By suing Pence, Gohmert hoped to give the vice president the power to allocate Electoral College votes as he sees fit.
A federal judge has dismissed a lawsuit against Vice President Mike Pence, which was filed late last month by Rep. Louie Gohmert (R-AZ) and several Arizona Republicans.
According to CNN, Judge Jeremy Kernodle of the Eastern District of Texas found that Gohmert and his conservative allies lacked proper legal standing.
In his complaint, Gohmert challenged a century-old law that controls the Electoral College and dictates its processes. Gohmert had, in effect, hoped to leverage Pence’s position as vice president. While Pence and his predecessors ceremonially oversee the counting and certification of Electoral College ballots each January, Gohmert contended that Pence has the unilateral power to allocate votes. In other words, Pence could—conceivably—force a state that had voted for a Democratic candidate to shift its alignment to a conservative.
By suing the vice president, Gohmert hoped to coerce Pence into accepting this potential power—and then use it to turn the 2020 election to President Donald Trump’s favor.
Current Vice President Mike Pence in 2016. Image via Wikimedia Commons via Flickr/user:Gage Skidmore. (CCA-BY-2.0).
However, Judge Kernodle—himself a Trump appointee—said that Gohmert did not have standing to sue Pence over his vice presidential duties. Kernodle suggested that, should Gohmert wish to continue his suit, he file a complaint against Congress instead.
Kernodle’s decision comes a day after the U.S. Department of Justice asked the courts to dismiss Gohmert’s lawsuit.
Pence, through his government-appointed attorneys, had also asked that the suit be dismissed.
“A suit to establish that the Vice President has discretion over the count, filed against the Vice President, is a walking legal contradiction,” Pence’s filing stated.
“Ironically, Representative Gohmert’s position, if adopted by the Court, would actually deprive him of his opportunity as a Member of the House under the Electoral Count Act to raise objections to the counting of electoral votes, and then to debate and vote on them,” it said.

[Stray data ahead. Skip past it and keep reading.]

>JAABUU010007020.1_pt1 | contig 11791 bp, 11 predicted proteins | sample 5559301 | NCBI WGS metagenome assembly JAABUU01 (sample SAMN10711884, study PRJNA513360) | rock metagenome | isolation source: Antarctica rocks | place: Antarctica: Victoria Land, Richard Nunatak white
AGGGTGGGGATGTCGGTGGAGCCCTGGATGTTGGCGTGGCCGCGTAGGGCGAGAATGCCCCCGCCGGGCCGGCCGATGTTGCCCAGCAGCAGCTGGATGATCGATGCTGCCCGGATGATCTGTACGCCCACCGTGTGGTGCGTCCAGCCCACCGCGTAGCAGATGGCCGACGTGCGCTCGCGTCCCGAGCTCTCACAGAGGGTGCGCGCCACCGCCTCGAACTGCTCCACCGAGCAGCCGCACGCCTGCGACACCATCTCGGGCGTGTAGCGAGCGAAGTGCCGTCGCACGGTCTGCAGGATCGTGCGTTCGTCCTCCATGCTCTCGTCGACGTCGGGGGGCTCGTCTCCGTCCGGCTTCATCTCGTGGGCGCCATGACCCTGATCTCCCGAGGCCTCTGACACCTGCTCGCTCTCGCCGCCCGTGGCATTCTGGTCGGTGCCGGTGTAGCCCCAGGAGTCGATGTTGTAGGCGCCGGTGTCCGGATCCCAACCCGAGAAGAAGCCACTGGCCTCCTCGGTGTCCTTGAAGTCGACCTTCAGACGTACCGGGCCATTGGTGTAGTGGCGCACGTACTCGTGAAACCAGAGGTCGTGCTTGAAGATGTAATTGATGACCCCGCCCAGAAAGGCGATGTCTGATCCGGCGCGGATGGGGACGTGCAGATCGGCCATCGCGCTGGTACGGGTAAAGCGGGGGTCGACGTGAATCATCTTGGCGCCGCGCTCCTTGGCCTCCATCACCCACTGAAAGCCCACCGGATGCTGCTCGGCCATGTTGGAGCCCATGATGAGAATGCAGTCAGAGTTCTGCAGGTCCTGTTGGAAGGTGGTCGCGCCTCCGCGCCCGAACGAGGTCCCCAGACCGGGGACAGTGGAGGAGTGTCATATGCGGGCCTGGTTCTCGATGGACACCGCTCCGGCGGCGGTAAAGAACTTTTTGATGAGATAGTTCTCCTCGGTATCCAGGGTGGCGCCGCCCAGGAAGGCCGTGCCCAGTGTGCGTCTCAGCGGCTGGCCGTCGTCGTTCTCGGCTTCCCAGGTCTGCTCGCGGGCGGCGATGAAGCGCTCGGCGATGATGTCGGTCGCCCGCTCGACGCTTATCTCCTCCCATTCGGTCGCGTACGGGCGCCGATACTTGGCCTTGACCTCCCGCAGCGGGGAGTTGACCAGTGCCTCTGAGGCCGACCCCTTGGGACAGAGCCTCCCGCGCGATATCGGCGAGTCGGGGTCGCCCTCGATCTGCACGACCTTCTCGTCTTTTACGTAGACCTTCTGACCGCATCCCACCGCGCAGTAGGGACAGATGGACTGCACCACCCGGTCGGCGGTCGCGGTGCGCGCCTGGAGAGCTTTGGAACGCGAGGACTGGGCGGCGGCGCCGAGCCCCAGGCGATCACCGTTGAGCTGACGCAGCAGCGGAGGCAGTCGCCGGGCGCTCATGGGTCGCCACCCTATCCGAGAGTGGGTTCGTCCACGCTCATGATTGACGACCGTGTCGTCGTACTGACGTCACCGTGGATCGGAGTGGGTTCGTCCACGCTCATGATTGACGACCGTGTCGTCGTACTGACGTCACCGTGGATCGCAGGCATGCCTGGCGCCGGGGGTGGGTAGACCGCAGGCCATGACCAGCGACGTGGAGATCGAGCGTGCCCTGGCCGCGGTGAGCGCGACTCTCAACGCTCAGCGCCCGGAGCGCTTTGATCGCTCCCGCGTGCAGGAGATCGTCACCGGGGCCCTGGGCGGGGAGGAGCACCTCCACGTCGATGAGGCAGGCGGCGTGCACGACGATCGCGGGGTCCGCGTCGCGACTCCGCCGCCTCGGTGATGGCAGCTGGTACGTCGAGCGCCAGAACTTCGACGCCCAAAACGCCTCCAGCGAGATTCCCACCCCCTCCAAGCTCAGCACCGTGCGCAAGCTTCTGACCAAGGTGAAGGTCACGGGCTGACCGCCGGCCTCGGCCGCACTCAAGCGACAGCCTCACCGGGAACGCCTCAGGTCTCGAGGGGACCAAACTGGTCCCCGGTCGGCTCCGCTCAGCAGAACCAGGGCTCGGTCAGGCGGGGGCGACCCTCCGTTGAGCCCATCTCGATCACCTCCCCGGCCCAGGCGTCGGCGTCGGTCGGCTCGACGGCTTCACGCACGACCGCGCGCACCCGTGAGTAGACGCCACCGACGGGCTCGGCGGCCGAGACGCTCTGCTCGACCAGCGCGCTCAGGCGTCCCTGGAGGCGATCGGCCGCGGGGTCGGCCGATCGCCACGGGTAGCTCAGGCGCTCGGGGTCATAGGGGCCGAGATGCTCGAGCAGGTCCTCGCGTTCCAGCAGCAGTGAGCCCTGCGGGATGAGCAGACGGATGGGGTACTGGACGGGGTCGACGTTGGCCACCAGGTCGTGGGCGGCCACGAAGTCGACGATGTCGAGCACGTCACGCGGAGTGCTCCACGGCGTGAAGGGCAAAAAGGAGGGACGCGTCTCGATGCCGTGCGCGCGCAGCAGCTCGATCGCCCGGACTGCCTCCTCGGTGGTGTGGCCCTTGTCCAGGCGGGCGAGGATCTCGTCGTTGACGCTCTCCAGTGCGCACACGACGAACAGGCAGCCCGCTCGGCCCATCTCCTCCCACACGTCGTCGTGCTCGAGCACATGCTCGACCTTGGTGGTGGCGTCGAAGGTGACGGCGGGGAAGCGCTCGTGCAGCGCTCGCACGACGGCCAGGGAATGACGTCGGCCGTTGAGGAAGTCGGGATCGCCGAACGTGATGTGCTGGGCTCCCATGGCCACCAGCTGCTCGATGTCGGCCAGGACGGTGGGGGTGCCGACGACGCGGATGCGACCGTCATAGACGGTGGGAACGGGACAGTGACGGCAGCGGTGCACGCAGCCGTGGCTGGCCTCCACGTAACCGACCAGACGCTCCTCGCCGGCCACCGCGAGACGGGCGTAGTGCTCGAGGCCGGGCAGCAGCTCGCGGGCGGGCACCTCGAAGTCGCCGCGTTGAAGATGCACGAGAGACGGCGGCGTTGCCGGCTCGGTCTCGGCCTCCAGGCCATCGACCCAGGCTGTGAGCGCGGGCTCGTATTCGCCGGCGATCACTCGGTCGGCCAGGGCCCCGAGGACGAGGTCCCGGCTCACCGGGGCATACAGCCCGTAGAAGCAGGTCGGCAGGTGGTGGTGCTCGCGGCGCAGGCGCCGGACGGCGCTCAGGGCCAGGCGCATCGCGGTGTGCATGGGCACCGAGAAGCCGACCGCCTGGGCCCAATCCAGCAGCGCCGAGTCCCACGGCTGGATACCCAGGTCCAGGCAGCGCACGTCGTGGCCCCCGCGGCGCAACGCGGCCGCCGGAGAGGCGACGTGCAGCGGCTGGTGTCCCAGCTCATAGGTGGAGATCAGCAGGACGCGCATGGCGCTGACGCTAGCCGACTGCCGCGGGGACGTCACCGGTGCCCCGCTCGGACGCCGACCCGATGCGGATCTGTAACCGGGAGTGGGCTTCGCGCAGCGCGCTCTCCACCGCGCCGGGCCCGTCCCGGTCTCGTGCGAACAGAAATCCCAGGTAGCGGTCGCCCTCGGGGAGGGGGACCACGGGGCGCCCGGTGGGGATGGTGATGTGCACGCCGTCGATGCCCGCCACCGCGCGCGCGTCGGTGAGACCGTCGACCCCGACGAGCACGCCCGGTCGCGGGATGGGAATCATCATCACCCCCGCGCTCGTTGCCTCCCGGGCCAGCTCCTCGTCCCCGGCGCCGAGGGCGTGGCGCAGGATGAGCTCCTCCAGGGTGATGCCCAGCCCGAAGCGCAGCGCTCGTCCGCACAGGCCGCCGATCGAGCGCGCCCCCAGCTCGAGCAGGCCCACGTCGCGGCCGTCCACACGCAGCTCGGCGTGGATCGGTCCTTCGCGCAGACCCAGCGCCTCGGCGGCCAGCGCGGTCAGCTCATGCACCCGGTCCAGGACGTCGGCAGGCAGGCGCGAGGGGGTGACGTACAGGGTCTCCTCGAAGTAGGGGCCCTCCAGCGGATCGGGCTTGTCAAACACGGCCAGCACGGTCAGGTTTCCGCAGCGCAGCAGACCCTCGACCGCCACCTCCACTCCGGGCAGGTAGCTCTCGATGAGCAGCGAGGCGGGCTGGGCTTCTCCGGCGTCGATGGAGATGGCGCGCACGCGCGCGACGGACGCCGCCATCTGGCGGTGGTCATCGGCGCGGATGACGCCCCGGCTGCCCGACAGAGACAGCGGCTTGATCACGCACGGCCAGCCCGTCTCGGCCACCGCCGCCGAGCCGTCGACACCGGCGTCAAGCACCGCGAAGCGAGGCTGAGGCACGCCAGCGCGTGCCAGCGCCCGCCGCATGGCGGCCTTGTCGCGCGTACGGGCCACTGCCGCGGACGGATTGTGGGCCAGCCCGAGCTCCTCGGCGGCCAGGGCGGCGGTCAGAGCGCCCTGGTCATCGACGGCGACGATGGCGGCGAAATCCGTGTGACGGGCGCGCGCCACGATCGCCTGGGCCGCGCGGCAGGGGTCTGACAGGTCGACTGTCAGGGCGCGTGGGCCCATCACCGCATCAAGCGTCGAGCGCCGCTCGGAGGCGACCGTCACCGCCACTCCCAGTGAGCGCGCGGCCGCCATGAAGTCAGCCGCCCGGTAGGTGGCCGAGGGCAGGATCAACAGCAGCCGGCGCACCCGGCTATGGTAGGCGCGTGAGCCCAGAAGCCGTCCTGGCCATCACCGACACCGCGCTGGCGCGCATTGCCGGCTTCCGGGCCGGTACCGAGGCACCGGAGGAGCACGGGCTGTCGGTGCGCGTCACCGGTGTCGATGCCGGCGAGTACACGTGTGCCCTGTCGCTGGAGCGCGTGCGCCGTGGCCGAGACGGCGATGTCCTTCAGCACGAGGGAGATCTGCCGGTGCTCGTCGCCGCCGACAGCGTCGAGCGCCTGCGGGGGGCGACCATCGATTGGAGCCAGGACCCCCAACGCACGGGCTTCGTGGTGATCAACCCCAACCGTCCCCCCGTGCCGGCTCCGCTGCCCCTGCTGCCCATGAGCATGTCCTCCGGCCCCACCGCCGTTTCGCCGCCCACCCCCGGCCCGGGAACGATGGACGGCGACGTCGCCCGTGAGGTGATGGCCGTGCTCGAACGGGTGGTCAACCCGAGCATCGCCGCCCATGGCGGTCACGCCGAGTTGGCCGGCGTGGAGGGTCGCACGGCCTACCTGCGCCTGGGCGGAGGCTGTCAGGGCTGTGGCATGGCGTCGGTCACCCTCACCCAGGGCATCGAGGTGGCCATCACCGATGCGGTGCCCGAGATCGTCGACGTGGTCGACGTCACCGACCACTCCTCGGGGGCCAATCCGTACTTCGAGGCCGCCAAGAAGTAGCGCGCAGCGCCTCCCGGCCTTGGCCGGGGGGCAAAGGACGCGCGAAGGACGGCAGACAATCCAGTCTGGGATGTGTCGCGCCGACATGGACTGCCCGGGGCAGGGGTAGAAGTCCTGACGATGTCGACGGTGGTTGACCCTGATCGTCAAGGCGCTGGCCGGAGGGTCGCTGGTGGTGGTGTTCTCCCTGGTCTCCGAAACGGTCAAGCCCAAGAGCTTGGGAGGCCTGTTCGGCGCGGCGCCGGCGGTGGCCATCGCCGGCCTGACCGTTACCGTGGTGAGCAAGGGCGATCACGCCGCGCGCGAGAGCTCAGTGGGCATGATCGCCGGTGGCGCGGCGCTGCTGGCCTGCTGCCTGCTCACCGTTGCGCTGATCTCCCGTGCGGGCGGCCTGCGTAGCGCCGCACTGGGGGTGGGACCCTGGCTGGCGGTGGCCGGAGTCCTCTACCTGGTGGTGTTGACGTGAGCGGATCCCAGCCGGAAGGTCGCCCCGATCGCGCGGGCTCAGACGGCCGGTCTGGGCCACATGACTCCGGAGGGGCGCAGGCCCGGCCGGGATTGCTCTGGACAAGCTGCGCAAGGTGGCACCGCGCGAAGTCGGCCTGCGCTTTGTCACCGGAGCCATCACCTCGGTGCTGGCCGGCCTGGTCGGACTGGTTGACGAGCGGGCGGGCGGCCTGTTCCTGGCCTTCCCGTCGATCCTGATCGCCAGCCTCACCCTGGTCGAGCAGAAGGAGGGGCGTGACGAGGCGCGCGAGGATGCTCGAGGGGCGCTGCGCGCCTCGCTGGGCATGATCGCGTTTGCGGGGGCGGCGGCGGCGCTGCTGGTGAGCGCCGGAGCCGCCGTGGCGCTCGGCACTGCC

President Trump, notes The New York Times, was purportedly unhappy with the Justice Department’s decision. The commander-in-chief, suggests the Times, did not appreciate a federal entity defending Pence against the lawsuit, given that the suit was filed by the president’s own supporters.
CNN says that President Trump—who may not have been brief on Gohmert’s initial complaint—has since taken an interest in the case, despite Pence and others’ insistence that the vice president’s role overseeing the Electoral College counts is merely ceremonial.
Somewhat ironically, other branches of government—including the House of Representatives—have offered their own rebukes to Gohmert’s litigation. House Counsel Doug Letter, for instance, filed his own brief with Kernodle on Thursday, calling the Texas Republican’s lawsuit “a radical departure from our constitutional procedures and consistent legislative practices.”
“At bottom,” Letter said, “this litigation seeks to enlist the federal courts in a belated and meritless assault on longstanding constitutional processes for confirming the results of a national election for President.”
Gohmert has since indicated that he will appeal Kernodle’s ruling.
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